A: At the opening of my “individual retrospective,” I said I was “disgusted” with Xavier because he mentioned his PhD in biology in his artist bio, whereas I didn’t mention my PhD in mine because because I want to be recognised for my art. But now I’ve got over that. I still don’t mention my PhD in my artist bio, but I’m not disgusted at Xavier anymore, because actually, it’s just a fact of his life that he has a PhD.

Retrospective was when I finally started to feel like I’m one person again, because I started to talk about being a scholar in an art setting. That project was such a cathartic experience and I think I really needed the chance to confess I was a scholar, in the art world.

Q: So previously there was a conscious separation?

A: For many years I was very clear that in the dance or art world, I would not mention anything about being a scholar or a scientist. One reason was that I did not identify as a scholar or a scientist. Another was I badly wanted to be recognised for the art thing and not for the science thing. I was sick of people in the dance world in Stockholm having some kind of weird fetish for “research.” In Sweden, if my dance friends introduced me to their other dance friends as a PhD student in biology, I would get angry, because I wanted to be known as a dancer not a PhD student in biology.

After a while I just stopped even mentioning the biology part. I would go to workshops and festivals and just tell everyone I was a freelance artist, and I would not talk about my “day job” at all, because I didn’t think it was relevant to my art.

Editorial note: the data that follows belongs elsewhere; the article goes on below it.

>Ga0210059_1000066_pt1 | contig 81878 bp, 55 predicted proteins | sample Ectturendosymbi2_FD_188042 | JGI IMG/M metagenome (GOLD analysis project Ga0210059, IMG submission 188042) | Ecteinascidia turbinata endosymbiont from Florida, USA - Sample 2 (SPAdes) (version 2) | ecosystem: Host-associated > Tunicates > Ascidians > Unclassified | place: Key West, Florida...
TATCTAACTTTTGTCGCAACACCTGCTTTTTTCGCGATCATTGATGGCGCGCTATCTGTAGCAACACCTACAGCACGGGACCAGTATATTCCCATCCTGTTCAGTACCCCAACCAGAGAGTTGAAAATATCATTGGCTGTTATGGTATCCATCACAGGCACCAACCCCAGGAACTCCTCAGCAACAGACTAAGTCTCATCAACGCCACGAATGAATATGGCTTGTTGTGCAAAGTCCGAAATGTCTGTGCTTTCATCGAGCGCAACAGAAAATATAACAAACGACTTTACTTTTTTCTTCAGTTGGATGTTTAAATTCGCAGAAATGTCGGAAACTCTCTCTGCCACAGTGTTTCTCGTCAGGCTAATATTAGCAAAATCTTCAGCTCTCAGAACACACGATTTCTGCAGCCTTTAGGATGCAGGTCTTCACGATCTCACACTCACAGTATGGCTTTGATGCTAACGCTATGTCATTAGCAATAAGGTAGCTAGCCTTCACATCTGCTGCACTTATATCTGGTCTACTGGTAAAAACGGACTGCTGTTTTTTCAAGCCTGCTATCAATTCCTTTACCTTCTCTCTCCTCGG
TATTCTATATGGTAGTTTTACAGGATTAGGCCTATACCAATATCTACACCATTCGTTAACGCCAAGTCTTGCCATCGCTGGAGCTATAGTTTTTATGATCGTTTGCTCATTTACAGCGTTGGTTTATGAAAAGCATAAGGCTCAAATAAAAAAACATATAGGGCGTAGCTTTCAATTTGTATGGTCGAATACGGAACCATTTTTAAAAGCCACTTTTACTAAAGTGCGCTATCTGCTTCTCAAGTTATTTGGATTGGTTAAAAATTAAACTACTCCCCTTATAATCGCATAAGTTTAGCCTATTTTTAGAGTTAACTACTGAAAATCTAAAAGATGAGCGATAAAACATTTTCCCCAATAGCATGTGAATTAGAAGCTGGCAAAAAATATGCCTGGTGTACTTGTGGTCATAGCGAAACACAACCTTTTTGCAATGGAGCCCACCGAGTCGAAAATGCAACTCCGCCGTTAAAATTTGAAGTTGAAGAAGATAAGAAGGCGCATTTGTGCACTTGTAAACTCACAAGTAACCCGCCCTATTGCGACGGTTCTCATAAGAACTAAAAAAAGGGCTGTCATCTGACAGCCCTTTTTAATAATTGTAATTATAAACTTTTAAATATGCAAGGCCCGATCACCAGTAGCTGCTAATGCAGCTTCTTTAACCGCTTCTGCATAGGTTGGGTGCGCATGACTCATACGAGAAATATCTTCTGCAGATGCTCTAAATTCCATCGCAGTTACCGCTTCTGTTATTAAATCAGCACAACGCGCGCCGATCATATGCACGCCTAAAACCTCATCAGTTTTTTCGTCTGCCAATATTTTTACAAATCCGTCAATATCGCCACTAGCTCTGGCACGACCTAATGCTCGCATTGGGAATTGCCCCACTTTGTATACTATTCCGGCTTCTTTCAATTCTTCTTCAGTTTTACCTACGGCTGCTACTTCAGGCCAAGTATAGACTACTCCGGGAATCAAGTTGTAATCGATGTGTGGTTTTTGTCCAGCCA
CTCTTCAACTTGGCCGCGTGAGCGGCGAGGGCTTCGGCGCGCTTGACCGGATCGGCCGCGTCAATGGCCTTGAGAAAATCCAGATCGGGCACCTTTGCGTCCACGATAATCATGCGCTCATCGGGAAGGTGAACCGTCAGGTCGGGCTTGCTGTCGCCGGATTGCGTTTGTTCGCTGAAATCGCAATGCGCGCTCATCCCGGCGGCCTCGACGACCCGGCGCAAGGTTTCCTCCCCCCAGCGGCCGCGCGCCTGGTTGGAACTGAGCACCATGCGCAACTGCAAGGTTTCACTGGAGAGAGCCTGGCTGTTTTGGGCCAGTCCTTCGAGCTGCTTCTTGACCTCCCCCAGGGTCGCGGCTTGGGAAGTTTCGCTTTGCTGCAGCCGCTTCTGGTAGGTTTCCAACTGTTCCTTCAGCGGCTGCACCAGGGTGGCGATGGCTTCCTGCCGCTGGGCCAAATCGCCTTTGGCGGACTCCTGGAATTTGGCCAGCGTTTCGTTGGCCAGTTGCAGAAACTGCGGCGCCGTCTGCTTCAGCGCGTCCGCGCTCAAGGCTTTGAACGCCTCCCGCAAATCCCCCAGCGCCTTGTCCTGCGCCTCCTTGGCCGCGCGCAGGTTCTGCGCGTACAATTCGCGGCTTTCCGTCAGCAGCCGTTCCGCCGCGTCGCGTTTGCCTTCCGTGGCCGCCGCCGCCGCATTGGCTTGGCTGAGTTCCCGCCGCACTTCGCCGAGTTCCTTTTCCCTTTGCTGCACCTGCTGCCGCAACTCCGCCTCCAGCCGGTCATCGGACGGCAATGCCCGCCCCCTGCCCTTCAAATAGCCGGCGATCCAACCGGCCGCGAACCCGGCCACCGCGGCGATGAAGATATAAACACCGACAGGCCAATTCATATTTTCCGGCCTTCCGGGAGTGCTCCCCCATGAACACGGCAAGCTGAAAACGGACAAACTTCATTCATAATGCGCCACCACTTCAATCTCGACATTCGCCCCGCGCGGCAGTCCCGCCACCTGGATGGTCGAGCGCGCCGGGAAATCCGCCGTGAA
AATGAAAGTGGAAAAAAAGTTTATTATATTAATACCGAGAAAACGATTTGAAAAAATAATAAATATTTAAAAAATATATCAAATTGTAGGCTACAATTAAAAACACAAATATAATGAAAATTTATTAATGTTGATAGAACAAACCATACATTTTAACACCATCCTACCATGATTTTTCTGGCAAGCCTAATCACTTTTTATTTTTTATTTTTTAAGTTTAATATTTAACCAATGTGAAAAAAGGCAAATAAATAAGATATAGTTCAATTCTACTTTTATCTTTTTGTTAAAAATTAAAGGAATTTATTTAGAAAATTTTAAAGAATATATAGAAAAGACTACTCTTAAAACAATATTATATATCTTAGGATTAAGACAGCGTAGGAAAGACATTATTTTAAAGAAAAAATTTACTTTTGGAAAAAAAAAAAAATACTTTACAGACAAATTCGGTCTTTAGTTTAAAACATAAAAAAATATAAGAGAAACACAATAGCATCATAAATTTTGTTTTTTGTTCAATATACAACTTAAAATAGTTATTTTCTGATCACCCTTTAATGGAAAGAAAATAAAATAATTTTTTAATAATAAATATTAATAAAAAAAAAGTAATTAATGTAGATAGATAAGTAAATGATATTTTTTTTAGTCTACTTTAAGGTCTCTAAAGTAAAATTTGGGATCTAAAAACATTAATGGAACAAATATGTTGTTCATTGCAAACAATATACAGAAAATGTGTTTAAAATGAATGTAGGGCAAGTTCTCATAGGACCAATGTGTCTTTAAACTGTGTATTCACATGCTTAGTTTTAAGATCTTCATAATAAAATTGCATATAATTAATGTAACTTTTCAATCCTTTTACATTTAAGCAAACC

Still, there is a part of me that really wants to pretend I’m not a scholar.

Q: Well, with the No Star Arts Grant being the product of a clear confluence of your two “sides”, that’s going to be very different.

A: It does get confusing when my scholarship thing not only becomes my art work, but also, ironically becomes possibly my most well-known art work. I do view No Star Arts Grant as an art project and I really love it. It is a very important project to myself, and I am proud of it. I also think of it as a “pure” art project, one that comes from the place of un-stoppable, passion-driven art and not affected by commercial or professional interests.

But to officially put No Star in my artist portfolio means not only that I would have to acknowledge and accept that I really am a scholar, it also means that I acknowledge that being a scholar helped in my art — and also, that I would be using No Star to “sell” myself as an artist even though it’s such a personal, precious project that’s untainted by real-life concerns like how to professionalise myself as an artist.

I am looking forward to the day when none of this matters anymore and when it would be easy for me to talk about the scholarship and No Star, without any weirdness, in public. I guess this interview is one small step towards that.